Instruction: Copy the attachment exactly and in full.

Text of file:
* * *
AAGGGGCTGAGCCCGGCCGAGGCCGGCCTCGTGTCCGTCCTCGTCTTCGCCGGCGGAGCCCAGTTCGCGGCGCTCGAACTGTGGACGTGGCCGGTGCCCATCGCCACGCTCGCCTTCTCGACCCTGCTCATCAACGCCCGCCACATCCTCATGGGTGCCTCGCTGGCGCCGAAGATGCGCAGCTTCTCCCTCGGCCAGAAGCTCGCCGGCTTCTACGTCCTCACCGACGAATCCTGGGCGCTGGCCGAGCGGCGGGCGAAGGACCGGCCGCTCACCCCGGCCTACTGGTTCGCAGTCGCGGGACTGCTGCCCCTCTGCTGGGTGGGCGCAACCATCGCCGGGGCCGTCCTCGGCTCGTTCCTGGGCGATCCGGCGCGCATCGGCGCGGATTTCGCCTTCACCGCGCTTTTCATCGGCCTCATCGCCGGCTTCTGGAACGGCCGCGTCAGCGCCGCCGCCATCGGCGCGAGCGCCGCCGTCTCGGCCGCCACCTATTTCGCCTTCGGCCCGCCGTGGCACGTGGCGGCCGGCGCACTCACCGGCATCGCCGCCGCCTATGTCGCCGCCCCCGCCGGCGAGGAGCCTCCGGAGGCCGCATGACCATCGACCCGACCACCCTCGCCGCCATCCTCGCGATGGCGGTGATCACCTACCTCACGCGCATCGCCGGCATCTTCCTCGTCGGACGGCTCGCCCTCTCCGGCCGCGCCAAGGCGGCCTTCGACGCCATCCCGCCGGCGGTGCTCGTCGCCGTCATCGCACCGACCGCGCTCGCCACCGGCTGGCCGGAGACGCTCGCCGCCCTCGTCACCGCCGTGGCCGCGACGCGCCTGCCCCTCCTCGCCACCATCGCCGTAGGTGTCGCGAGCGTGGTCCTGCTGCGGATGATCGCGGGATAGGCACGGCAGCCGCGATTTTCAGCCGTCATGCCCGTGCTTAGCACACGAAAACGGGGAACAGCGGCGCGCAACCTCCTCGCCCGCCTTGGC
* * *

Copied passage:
AAGGGGCTGAGCCCGGCCGAGGCCGGCCTCGTGTCCGTCCTCGTCTTCGCCGGCGGAGCCCAGTTCGCGGCGCTCGAACTGTGGACGTGGCCGGTGCCCATCGCCACGCTCGCCTTCTCGACCCTGCTCATCAACGCCCGCCACATCCTCATGGGTGCCTCGCTGGCGCCGAAGATGCGCAGCTTCTCCCTCGGCCAGAAGCTCGCCGGCTTCTACGTCCTCACCGACGAATCCTGGGCGCTGGCCGAGCGGCGGGCGAAGGACCGGCCGCTCACCCCGGCCTACTGGTTCGCAGTCGCGGGACTGCTGCCCCTCTGCTGGGTGGGCGCAACCATCGCCGGGGCCGTCCTCGGCTCGTTCCTGGGCGATCCGGCGCGCATCGGCGCGGATTTCGCCTTCACCGCGCTTTTCATCGGCCTCATCGCCGGCTTCTGGAACGGCCGCGTCAGCGCCGCCGCCATCGGCGCGAGCGCCGCCGTCTCGGCCGCCACCTATTTCGCCTTCGGCCCGCCGTGGCACGTGGCGGCCGGCGCACTCACCGGCATCGCCGCCGCCTATGTCGCCGCCCCCGCCGGCGAGGAGCCTCCGGAGGCCGCATGACCATCGACCCGACCACCCTCGCCGCCATCCTCGCGATGGCGGTGATCACCTACCTCACGCGCATCGCCGGCATCTTCCTCGTCGGACGGCTCGCCCTCTCCGGCCGCGCCAAGGCGGCCTTCGACGCCATCCCGCCGGCGGTGCTCGTCGCCGTCATCGCACCGACCGCGCTCGCCACCGGCTGGCCGGAGACGCTCGCCGCCCTCGTCACCGCCGTGGCCGCGACGCGCCTGCCCCTCCTCGCCACCATCGCCGTAGGTGTCGCGAGCGTGGTCCTGCTGCGGATGATCGCGGGATAGGCACGGCAGCCGCGATTTTCAGCCGTCATGCCCGTGCTTAGCACACGAAAACGGGGAACAGCGGCGCGCAACCTCCTCGCCCGCCTTGGC